July 22, 2016

I’ve served as an expert witness in numerous malpractice cases over the course of my career. Each courtroom experience has yielded invaluable insight into the potential legal pitfalls of day–to–day clinical practice. This week, we’ll focus on the potential challenges associated with making a prompt diagnosis of a retinal detachment.

A 58–year–old female presented with a chief complaint of a swollen eye. The patient also said that she perceived what seemed like "a significant number of gnats" in her vision. She had been working in the garden the previous evening before the symptoms began. The patient had a refraction of roughly –6.50 OU. She noted that her symptoms largely were isolated to her right eye, and—to make matters worse—she also developed a rash on her face, close to her right eye, that appeared to be caused by exposure to poison ivy. The patient was prescribed topical hydro-cortisone ointment for the rash and returned home.

Two days later, the patient called the office to report an area of missing vision in the lower right quadrant of her right eye. She was scheduled for an appointment later that day. Unfortunately, after being examined a second time and referred to a local ophthalmologist for the follow-ing day, the patient experienced a macula–off retinal detachment later on that evening.

Malpractice cases often involve the chaining together of numerous clinician errors and over-sights. In this case, these included the "red herring" secondary to the poison ivy rash; not evaluating for the presence of floaters for three days in a relatively high myope; and failing to promptly refer the patient for an ophthalmology consult on the same day as the patient’s return visit, when she complained of missing vision.

Pearls we can garner from this case:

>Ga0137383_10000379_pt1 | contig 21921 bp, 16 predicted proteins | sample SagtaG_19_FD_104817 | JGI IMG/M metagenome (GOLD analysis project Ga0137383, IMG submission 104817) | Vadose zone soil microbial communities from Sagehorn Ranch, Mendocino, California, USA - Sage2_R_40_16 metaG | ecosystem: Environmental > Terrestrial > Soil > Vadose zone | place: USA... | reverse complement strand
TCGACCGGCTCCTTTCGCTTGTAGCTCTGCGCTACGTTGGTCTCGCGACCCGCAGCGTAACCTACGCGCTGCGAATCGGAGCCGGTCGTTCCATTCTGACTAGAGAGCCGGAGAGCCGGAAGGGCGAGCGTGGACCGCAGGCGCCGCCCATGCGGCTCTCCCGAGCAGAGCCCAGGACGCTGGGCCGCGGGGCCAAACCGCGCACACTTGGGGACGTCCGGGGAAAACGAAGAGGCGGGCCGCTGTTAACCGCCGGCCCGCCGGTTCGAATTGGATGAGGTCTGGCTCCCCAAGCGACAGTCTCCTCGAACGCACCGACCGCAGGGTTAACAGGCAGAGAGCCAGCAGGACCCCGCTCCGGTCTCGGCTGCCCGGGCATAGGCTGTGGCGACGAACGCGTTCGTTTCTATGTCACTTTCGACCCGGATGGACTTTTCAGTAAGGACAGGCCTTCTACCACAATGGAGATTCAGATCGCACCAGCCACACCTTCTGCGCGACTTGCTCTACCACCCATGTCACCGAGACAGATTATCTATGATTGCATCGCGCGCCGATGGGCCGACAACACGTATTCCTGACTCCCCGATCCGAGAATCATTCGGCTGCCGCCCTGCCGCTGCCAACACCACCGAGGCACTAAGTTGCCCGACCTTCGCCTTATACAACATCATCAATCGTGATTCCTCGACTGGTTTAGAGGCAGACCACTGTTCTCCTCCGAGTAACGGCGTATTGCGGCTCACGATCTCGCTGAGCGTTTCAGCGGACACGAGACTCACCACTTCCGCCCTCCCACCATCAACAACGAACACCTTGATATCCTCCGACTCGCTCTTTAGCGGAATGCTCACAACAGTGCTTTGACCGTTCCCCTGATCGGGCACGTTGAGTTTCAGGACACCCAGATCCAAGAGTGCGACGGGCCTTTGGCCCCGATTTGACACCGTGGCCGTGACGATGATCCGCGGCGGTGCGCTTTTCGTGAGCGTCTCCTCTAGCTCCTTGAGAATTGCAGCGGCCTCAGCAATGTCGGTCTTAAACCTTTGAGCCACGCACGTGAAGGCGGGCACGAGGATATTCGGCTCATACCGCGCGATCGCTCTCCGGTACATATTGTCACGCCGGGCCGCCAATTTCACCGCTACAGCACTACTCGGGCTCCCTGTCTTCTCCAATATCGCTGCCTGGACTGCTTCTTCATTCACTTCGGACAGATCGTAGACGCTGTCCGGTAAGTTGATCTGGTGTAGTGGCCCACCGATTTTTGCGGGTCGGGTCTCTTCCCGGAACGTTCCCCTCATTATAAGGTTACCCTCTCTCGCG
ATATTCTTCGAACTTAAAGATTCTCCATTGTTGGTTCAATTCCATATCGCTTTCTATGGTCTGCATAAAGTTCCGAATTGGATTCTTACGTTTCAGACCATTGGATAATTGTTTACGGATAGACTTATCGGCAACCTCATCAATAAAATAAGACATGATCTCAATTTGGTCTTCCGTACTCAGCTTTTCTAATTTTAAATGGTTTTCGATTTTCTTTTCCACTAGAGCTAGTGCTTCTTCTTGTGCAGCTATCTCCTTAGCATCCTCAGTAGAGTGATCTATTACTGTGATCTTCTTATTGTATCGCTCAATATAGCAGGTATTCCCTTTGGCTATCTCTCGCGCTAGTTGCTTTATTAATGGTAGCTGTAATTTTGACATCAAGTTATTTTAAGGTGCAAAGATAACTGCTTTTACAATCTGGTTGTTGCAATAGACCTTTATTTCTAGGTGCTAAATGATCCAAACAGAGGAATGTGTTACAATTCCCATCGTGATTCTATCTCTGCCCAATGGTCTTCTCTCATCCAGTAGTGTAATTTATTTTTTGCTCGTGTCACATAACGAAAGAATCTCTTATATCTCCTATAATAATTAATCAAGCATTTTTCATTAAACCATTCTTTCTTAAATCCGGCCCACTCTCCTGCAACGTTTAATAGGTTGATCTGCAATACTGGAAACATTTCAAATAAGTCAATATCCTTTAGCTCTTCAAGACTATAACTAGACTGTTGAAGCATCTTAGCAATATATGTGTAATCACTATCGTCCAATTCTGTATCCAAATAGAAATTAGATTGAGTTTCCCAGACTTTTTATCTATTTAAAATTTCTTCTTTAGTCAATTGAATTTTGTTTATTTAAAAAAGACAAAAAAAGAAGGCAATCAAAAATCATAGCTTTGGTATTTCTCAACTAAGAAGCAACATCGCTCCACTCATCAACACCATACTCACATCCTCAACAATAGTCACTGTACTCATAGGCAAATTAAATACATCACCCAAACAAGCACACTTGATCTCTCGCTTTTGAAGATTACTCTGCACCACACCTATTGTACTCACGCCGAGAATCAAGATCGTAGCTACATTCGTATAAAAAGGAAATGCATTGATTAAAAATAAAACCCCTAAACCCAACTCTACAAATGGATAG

• Patients who complain of new floaters (either one large floater or many floaters)—with or without flashes, even if not the primary complaint—require dilation and a thorough fundus examination.

  • Although any patient can experience a retinal detachment, think of this possibility in highly myopic patients—especially in situations where symptoms present while the patient was bending over, such as while gardening.

  • When a field of vision is missing, remember to spend additional time examining the contralateral field or inverted retinal area. In this case, for example, an inferior or lower-right quadrant requires an extensive examination of that eye’s superior nasal quadrant. Examine the entire retina first, and then go back and look at that specific quadrant one more time in greater detail.

  • Look for pigment in the vitreous (often referred to as "tobacco dust"). This presentation is a telltale indication of a retinal detachment. This situation warrants prompt referral, even if you are unable to locate a tear or detachment.

"Always do your best. What you plant now, you will harvest later."
    –Og Mandino

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